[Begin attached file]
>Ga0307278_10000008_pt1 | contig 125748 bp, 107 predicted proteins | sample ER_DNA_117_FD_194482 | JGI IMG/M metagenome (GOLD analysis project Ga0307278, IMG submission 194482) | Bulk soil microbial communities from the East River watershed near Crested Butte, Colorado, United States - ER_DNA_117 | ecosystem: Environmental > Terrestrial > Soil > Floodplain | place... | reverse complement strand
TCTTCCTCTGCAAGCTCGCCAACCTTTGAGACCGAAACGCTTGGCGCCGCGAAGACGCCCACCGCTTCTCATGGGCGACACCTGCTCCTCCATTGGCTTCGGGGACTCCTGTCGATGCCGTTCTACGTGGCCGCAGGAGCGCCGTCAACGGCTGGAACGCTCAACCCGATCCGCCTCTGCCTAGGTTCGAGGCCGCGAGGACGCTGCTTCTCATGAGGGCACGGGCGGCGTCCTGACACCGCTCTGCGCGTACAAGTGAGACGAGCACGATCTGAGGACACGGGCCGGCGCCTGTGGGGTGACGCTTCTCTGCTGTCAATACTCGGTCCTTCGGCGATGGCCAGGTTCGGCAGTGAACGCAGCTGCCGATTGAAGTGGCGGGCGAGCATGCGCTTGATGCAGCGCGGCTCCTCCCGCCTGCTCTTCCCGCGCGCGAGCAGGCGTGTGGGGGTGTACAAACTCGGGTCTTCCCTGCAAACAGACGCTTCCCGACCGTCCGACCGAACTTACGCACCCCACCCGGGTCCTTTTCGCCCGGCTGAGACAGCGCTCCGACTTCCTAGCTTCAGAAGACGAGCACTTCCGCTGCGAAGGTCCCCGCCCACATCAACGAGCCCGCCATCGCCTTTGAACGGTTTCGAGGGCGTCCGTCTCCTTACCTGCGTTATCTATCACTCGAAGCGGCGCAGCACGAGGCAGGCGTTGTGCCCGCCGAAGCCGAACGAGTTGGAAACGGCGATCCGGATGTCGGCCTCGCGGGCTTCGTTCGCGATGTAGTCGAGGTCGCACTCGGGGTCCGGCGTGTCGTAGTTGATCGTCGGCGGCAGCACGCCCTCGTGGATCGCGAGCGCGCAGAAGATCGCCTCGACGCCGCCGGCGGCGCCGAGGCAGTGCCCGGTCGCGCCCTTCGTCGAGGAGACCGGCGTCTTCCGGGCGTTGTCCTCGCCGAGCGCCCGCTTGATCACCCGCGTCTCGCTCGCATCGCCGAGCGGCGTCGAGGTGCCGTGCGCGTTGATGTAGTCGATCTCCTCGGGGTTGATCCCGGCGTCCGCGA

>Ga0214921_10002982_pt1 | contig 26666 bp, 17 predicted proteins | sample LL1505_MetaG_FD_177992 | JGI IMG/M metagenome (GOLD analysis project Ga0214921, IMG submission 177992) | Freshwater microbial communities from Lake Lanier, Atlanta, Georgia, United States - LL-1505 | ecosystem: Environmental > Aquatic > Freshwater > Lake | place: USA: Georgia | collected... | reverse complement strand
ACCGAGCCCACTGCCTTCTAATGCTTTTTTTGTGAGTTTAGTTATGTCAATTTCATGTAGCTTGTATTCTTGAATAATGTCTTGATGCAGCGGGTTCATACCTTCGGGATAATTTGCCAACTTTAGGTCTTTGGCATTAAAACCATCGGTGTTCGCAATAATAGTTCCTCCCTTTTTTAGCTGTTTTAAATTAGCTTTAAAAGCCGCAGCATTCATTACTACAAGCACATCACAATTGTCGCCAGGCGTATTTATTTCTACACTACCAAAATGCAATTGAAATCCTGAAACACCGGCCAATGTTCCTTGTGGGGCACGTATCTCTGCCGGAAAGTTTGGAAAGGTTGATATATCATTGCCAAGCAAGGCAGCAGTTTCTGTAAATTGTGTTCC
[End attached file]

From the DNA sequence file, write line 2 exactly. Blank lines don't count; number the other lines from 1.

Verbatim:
TCTTCCTCTGCAAGCTCGCCAACCTTTGAGACCGAAACGCTTGGCGCCGCGAAGACGCCCACCGCTTCTCATGGGCGACACCTGCTCCTCCATTGGCTTCGGGGACTCCTGTCGATGCCGTTCTACGTGGCCGCAGGAGCGCCGTCAACGGCTGGAACGCTCAACCCGATCCGCCTCTGCCTAGGTTCGAGGCCGCGAGGACGCTGCTTCTCATGAGGGCACGGGCGGCGTCCTGACACCGCTCTGCGCGTACAAGTGAGACGAGCACGATCTGAGGACACGGGCCGGCGCCTGTGGGGTGACGCTTCTCTGCTGTCAATACTCGGTCCTTCGGCGATGGCCAGGTTCGGCAGTGAACGCAGCTGCCGATTGAAGTGGCGGGCGAGCATGCGCTTGATGCAGCGCGGCTCCTCCCGCCTGCTCTTCCCGCGCGCGAGCAGGCGTGTGGGGGTGTACAAACTCGGGTCTTCCCTGCAAACAGACGCTTCCCGACCGTCCGACCGAACTTACGCACCCCACCCGGGTCCTTTTCGCCCGGCTGAGACAGCGCTCCGACTTCCTAGCTTCAGAAGACGAGCACTTCCGCTGCGAAGGTCCCCGCCCACATCAACGAGCCCGCCATCGCCTTTGAACGGTTTCGAGGGCGTCCGTCTCCTTACCTGCGTTATCTATCACTCGAAGCGGCGCAGCACGAGGCAGGCGTTGTGCCCGCCGAAGCCGAACGAGTTGGAAACGGCGATCCGGATGTCGGCCTCGCGGGCTTCGTTCGCGATGTAGTCGAGGTCGCACTCGGGGTCCGGCGTGTCGTAGTTGATCGTCGGCGGCAGCACGCCCTCGTGGATCGCGAGCGCGCAGAAGATCGCCTCGACGCCGCCGGCGGCGCCGAGGCAGTGCCCGGTCGCGCCCTTCGTCGAGGAGACCGGCGTCTTCCGGGCGTTGTCCTCGCCGAGCGCCCGCTTGATCACCCGCGTCTCGCTCGCATCGCCGAGCGGCGTCGAGGTGCCGTGCGCGTTGATGTAGTCGATCTCCTCGGGGTTGATCCCGGCGTCCGCGA